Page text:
If you’re a manager or employer, do you know how far you can go with keeping an eye on the activities of your staff?
The simple answer is that the law does allow you to monitor your employees, but there are certain things you need to think about, including:
- Ensuring compliance with the Data Protection Act.
- Avoiding constructive dismissal.
- Considering the right to privacy under human rights laws.
- Avoiding getting it wrong and ending up with expensive claims and bad publicity for the business.
Why would you do it?
You may wish to implement some form of monitoring in the workplace to:
- ensure work is being delivered to a high standard
- verify whether there is good customer service
- make sure there is high productivity
- see if there has been any malpractice or misconduct
- check that there are no health and safety breaches or bad working practices
- fulfil regulatory requirements (this is relevant in some sectors).
How to monitor staff
To achieve these aims, you may decide to implement CCTV, monitor email inboxes, look at phone logs or web history, listen in to calls, carry out searches, conduct drug tests, insert devices in vehicles to record the worker’s location or seek information held by third parties (e.g. credit reference agencies).
You may wish to carry out some form of monitoring on a day to day basis, or only introduce it as a reaction to a specific problem. For example, if you suspect an employee is dealing drugs on the work premises, you may think about installing a camera or looking at their emails as part of an investigation into the allegations.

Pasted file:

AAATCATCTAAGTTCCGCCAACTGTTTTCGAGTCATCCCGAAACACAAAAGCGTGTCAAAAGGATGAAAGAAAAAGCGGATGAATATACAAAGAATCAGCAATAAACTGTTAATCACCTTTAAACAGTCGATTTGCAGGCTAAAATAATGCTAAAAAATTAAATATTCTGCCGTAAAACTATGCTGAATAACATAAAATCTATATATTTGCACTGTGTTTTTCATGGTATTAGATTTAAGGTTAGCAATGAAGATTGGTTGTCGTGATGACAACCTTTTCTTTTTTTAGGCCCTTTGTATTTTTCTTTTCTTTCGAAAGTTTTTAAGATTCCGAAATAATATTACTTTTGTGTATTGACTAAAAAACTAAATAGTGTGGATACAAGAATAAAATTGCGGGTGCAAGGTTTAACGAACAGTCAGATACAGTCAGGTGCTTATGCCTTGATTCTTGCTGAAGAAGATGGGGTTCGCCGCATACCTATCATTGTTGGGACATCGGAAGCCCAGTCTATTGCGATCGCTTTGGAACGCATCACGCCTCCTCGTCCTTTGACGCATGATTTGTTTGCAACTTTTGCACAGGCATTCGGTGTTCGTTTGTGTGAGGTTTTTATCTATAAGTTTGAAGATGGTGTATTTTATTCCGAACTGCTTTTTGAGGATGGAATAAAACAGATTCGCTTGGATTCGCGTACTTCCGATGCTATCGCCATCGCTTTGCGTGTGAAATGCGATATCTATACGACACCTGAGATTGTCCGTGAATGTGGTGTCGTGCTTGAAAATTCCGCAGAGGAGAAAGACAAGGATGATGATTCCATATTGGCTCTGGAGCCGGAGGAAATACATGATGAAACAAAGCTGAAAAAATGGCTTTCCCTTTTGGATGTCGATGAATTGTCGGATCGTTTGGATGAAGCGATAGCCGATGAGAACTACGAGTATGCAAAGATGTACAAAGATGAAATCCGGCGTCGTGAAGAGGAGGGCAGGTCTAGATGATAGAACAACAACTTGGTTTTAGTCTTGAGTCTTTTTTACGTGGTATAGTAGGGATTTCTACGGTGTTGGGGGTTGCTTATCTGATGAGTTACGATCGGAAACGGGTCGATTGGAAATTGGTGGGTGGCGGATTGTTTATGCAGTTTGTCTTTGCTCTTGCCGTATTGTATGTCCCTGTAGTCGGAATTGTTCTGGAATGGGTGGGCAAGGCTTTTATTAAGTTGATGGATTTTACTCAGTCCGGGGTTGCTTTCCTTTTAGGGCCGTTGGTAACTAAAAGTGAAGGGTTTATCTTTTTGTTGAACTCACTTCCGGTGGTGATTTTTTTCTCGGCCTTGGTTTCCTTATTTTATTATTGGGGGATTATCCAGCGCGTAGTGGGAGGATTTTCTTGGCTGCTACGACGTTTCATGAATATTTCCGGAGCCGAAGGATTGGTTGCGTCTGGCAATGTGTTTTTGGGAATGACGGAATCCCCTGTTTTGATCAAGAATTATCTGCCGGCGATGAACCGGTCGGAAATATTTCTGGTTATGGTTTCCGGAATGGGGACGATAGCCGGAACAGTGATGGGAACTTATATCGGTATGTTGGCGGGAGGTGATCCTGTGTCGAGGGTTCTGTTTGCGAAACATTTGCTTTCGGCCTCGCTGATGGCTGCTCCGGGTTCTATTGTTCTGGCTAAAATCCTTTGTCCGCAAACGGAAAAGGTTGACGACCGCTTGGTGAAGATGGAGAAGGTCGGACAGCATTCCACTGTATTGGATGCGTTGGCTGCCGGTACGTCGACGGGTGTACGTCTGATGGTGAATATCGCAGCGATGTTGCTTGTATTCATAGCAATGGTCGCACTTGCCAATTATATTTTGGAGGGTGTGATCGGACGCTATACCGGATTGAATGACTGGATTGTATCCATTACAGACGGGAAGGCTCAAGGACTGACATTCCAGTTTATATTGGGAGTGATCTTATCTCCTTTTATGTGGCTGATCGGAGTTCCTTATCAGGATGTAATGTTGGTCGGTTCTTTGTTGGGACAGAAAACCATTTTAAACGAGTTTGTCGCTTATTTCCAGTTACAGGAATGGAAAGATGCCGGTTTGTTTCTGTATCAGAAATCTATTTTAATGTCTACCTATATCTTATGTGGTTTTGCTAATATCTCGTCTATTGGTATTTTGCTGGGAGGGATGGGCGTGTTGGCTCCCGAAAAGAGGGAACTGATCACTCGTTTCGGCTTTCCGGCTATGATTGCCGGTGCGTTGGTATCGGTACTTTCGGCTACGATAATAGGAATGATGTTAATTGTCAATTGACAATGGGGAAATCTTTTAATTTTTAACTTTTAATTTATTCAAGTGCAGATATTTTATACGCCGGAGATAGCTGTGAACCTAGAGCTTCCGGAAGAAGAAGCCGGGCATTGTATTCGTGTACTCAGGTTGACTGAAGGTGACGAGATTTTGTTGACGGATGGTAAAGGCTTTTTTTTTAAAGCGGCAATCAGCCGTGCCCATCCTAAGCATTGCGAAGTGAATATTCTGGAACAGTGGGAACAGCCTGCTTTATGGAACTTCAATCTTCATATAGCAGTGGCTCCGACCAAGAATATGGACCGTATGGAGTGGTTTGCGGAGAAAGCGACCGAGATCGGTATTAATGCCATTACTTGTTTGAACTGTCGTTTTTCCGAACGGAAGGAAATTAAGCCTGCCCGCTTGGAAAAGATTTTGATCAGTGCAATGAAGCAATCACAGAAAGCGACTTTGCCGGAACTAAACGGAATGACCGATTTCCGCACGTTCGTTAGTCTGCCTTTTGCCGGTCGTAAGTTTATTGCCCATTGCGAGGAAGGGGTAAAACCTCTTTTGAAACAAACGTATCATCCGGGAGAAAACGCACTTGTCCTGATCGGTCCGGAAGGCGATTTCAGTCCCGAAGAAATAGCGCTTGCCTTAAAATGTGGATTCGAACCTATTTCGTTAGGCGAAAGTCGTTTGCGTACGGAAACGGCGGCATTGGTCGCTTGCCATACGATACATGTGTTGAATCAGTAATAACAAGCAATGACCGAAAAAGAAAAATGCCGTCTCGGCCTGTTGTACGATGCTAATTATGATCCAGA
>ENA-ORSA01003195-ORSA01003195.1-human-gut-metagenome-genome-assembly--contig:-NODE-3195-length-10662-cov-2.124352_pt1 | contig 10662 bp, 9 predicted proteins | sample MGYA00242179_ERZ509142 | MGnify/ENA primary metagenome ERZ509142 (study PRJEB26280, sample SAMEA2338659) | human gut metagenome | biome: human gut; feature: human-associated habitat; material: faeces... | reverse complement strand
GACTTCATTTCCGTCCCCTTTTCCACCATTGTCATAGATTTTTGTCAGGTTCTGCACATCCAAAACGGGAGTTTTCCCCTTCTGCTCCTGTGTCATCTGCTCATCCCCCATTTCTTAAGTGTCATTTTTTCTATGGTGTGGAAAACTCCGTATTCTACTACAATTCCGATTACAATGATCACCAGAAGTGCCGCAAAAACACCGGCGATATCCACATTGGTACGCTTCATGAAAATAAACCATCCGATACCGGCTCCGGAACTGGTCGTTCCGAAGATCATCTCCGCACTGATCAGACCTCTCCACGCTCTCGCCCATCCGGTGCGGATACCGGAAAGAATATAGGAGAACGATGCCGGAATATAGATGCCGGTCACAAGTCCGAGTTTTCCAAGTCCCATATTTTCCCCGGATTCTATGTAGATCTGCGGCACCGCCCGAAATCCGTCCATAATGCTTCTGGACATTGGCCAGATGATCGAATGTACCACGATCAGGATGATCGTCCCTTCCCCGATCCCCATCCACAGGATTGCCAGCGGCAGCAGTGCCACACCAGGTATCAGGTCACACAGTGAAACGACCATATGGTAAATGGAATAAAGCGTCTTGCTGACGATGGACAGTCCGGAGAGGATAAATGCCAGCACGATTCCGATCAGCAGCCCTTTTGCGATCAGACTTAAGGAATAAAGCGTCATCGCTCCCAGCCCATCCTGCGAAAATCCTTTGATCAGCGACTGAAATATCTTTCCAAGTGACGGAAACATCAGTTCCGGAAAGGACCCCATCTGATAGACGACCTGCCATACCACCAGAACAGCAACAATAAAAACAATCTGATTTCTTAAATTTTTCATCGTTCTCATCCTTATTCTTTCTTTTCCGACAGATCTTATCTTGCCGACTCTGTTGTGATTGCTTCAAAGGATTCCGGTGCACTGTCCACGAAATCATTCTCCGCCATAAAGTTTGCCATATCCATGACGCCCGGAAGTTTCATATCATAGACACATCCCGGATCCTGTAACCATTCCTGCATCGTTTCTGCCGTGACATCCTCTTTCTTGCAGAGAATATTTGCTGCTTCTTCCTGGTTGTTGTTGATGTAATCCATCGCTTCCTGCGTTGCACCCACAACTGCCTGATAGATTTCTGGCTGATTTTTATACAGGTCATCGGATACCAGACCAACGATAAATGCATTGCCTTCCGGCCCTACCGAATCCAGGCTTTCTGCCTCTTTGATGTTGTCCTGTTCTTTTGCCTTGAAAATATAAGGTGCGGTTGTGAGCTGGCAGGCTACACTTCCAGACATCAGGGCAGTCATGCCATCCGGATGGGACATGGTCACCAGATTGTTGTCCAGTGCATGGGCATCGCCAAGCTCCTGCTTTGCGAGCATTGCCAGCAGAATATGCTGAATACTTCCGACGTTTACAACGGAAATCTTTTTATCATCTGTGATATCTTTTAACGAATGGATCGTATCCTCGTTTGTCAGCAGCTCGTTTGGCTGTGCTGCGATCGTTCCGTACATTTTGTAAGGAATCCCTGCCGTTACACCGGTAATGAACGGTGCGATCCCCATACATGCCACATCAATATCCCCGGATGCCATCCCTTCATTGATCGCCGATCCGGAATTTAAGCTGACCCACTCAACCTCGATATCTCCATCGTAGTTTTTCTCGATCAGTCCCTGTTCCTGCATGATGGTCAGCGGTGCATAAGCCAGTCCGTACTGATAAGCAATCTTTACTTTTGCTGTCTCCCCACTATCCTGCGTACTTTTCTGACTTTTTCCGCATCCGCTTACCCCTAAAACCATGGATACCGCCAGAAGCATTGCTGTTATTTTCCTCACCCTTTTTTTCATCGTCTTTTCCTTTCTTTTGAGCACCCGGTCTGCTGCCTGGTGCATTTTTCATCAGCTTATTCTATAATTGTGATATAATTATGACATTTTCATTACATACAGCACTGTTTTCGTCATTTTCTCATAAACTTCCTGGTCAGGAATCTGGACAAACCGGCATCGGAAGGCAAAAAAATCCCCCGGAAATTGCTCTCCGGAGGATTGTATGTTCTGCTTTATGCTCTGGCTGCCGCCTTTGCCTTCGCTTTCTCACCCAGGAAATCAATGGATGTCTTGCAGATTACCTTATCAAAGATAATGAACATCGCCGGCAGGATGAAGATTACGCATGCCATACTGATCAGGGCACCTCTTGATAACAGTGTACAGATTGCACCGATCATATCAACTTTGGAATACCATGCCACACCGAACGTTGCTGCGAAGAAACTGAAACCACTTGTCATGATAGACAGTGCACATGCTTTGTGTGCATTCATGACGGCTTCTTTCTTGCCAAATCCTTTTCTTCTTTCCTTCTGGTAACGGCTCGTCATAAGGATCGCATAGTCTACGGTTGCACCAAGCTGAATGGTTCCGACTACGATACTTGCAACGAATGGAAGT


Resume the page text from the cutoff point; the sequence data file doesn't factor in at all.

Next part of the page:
The Information Commissioner’s Office (ICO) recommends that employers should carry out an impact assessment. The aim of the impact assessment is to enable employers to assess whether the monitoring they wish to implement is a proportionate way to address the problem they are facing.
The impact assessment need not be an onerous task for employers, but you should consider the answers to the following questions:
- What is the purpose of the monitoring and what effect does it produce? – Why do you want to introduce it? What benefits will it bring you? Will it have a negative impact on employees? Will it interfere with their private lives?
- Are there less intrusive options? – Can it be achieved by other ways which don’t adversely affect employees (e.g. supervision or training)? Can monitoring be restricted to only a few employees or does it have to be rolled out to all employees on the site?
- What obligations arise from monitoring? – How will employees be informed about the monitoring? How will information gathered through the monitoring be handled?
- Is it justified? – Thinking about everything above, is it necessary, proportionate and effective?
Telling your employees
You need to be open with your employees about the reason, nature and extent of the monitoring.
It is also useful to consult with employees to get their views before you decide to introduce some new form of monitoring. By consulting with them, you may find it easier to get them on board and feeling relatively comfortable about the monitoring.
Workplace policies and procedures
In Contracts of Employments or the Employee Handbook, employers need to explain the level of monitoring, if any, in place for their workplace. By setting out what employees can and can’t do and the consequences of any violations, employees will understand the scope of the monitoring. You should also make sure that the policies are reviewed and updated regularly to ensure they remain fit for purpose.
If you would discuss different workplace monitoring options, contact your Ellis Whittam Employment Law Adviser for guidance.